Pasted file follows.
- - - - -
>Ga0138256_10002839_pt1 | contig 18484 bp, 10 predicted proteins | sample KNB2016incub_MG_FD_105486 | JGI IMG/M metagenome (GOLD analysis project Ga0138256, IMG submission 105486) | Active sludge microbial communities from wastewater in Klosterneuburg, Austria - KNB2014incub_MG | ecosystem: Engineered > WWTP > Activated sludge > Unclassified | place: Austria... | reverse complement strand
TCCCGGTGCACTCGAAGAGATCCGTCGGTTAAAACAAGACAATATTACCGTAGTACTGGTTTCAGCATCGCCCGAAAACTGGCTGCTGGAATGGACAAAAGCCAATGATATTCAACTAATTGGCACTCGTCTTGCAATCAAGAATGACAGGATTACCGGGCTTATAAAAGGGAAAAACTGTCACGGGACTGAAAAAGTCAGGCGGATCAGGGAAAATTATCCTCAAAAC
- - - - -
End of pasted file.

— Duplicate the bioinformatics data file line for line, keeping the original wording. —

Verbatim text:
>Ga0138256_10002839_pt1 | contig 18484 bp, 10 predicted proteins | sample KNB2016incub_MG_FD_105486 | JGI IMG/M metagenome (GOLD analysis project Ga0138256, IMG submission 105486) | Active sludge microbial communities from wastewater in Klosterneuburg, Austria - KNB2014incub_MG | ecosystem: Engineered > WWTP > Activated sludge > Unclassified | place: Austria... | reverse complement strand
TCCCGGTGCACTCGAAGAGATCCGTCGGTTAAAACAAGACAATATTACCGTAGTACTGGTTTCAGCATCGCCCGAAAACTGGCTGCTGGAATGGACAAAAGCCAATGATATTCAACTAATTGGCACTCGTCTTGCAATCAAGAATGACAGGATTACCGGGCTTATAAAAGGGAAAAACTGTCACGGGACTGAAAAAGTCAGGCGGATCAGGGAAAATTATCCTCAAAAC